It was at my Yoga teacher training certification when I first heard her name. And then just by chance, the law of attraction, God's work in my life or just the simple fact that she is simply SUPPOSED to be in my presence, that I happened upon this amazing woman quite a few more times in the following years.
Her name is Amma. She is the “hugging saint” to many, just a regular Indian saint to others. To some, she has healed their life. To me, she is the proof that miracles exist.
I had just turned 22 and I felt a strange push to go get a Yoga certification. I didn't even feel the least bit ready. I was by no means a Yogic master or Yogini. I had never had and still cannot say that I have worked with a master teacher for a regular period of time within the ancient art and philosophy of Yoga and feel ready to spread the teachings onto the world. But a drive almost completely subconscious in nature made me sign up for that random Yoga teacher training course in Litchfied, Connecticut. I was immature. I could not even do a head stand. I didn't know the first thing about Kirtan or meditating. But I had practiced Yoga for about 4 years, here and there. There were hardly any studios in America at the time. I practiced where I found teachers throughout my travels in the US, I searched for and read Yoga books and I religiously sought out and bought Patricia Walden and Rodney Yee Yoga videos for practicing at home. It was the Iyengar style of Yoga that first spoke to me. I see this as a gift since it is a style that has serious focus on alignment and form. But other than my private and meek practice, I was pretty much clueless. What I did know was I had a fresh and strong desire to learn more and then to pass on this peace to others. I wanted to do good in the world and that is all I knew as a young, college grad.
My first day at the Yoga teacher training consisted of us collecting our large stack of required texts and finding our rooms. We were to each have a roommate, unless we wanted to pay a ridiculous fee to have a private room. And as I signed in, it was apparent to my teacher I had not been assigned a bunk mate. So he said, “well, we will have to put you with one of the instructors,” as I am sure there were only so many rooms to go around and I had not paid that big fee. I recall I felt nervous to be roomed with a great teacher as I was feeling such a novice. But my learned Yoga instructor in Savannah, Hunter Leaf, gave me some wonderful advice as to how to squash that self consciousness. He told me “wherever you go and whatever you do, there will always be someone better than you and who is not as good as you.” And I'll be darned, he was right. From Art college to Yoga instruction, this came to always be true...so who cares! Hunter also taught me to just ask for guidance when I felt scared, from all the saints and sages of the past and present to be with me now. This was amazing advice. So I did. I asked for help and guidance from all those monks on a mountain from far away, from Jesus, from everyone great! Help me! Guide me! Allow me to not make a fool of myself!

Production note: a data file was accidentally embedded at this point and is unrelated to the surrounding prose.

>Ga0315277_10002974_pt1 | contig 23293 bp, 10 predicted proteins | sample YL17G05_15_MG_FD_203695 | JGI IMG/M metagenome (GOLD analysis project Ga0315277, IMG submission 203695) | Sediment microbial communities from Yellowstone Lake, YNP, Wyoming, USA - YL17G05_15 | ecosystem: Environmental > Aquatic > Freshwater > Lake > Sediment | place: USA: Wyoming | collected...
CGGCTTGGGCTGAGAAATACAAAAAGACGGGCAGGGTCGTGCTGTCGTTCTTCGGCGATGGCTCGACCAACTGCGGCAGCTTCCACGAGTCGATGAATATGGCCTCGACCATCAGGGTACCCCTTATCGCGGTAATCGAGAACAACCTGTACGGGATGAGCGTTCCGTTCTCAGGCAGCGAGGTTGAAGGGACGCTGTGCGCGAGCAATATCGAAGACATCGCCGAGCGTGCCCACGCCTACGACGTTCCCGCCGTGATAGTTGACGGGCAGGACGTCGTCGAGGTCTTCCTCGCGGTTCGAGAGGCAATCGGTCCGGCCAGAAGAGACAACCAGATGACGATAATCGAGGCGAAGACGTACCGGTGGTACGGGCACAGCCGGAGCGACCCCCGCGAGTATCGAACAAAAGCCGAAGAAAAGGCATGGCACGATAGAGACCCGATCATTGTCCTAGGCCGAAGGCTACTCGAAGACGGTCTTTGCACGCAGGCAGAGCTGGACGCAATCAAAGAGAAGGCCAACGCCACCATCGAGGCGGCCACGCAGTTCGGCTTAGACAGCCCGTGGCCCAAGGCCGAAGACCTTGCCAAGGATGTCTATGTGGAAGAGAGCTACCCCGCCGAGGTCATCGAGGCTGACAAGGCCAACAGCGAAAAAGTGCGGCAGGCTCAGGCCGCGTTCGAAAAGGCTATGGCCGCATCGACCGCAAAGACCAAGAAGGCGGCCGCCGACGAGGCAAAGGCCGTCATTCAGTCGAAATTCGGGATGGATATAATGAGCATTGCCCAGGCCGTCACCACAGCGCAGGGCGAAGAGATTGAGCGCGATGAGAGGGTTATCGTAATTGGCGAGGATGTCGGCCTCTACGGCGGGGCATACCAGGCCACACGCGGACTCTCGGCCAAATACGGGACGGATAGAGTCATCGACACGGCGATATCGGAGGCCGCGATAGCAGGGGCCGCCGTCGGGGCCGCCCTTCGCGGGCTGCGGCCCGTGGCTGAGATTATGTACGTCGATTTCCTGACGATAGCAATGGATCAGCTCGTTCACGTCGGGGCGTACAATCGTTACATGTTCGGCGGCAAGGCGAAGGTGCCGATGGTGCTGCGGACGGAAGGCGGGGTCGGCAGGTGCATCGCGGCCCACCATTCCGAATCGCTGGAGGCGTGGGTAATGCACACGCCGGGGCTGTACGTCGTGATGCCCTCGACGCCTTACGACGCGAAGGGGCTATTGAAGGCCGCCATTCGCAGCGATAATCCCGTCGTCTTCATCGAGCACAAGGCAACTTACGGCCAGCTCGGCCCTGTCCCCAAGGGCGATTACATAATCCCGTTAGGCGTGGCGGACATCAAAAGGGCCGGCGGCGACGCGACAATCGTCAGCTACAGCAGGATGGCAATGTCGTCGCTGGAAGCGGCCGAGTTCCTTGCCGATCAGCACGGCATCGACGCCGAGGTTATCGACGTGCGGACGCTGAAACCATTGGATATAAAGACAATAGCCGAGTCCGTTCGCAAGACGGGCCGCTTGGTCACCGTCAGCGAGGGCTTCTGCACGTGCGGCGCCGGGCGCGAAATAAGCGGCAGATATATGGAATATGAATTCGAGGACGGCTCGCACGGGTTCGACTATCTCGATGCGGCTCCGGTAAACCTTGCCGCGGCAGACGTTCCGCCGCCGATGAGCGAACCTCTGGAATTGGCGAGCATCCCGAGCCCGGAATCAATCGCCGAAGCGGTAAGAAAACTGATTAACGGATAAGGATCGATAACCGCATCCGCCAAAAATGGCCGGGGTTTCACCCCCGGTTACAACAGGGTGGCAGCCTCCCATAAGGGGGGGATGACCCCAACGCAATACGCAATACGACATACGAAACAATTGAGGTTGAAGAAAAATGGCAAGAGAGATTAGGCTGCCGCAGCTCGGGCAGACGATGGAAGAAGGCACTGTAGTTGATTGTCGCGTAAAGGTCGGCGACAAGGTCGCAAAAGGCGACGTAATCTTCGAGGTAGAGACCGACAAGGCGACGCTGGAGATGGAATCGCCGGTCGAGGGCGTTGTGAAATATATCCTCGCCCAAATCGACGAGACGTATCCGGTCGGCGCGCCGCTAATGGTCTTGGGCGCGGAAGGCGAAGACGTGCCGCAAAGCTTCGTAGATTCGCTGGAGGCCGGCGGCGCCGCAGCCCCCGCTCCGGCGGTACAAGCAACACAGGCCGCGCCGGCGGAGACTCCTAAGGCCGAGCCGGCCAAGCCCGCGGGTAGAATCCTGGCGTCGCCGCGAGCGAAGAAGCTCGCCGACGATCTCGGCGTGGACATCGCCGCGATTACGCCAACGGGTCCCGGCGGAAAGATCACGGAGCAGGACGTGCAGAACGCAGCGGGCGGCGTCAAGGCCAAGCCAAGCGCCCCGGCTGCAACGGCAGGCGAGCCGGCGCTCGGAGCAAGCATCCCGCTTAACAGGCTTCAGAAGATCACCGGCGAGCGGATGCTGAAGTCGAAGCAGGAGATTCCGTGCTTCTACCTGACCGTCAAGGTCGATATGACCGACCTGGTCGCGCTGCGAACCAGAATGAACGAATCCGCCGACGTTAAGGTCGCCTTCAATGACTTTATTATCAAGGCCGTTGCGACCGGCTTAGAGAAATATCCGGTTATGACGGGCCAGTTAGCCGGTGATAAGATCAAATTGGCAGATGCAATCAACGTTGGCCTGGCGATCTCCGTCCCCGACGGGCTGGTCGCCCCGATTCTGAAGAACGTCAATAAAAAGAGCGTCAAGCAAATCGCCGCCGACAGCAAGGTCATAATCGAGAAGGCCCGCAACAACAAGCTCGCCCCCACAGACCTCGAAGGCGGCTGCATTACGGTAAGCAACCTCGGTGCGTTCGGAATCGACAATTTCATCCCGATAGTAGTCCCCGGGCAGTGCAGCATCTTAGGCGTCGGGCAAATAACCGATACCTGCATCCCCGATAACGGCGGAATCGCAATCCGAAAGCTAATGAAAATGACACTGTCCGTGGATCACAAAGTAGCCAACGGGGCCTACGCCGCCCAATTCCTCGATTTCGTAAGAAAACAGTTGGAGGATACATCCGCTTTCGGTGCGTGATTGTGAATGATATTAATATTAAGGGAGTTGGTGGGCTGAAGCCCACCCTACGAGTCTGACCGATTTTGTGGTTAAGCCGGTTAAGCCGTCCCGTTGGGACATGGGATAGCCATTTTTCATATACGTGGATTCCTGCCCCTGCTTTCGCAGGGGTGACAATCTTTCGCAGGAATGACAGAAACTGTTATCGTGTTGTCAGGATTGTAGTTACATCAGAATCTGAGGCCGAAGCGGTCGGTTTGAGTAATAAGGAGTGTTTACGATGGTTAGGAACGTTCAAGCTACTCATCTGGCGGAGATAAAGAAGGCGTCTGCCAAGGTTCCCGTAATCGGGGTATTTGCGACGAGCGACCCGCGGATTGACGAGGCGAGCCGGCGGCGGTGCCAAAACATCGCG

My empty room was quaint. There were two beds and two dressers. I began unpacking. I made myself at home for the 3+ week course intensive. Classes began. I had yet to see my roommate. Well into our first day of lectures, my teacher stopped. He waved to someone coming into the back of the conference hall. It was a woman who I will never forget. In the back of our retreat room was a very tall, long blonde hair for miles, smiling face with a totally turquoise traditional Indian get up on, with bells on her ankles, blue, bright, eyes and a truly detoxified glow on her pale, pink cheeks. Lalita. And she was to be my bunk mate.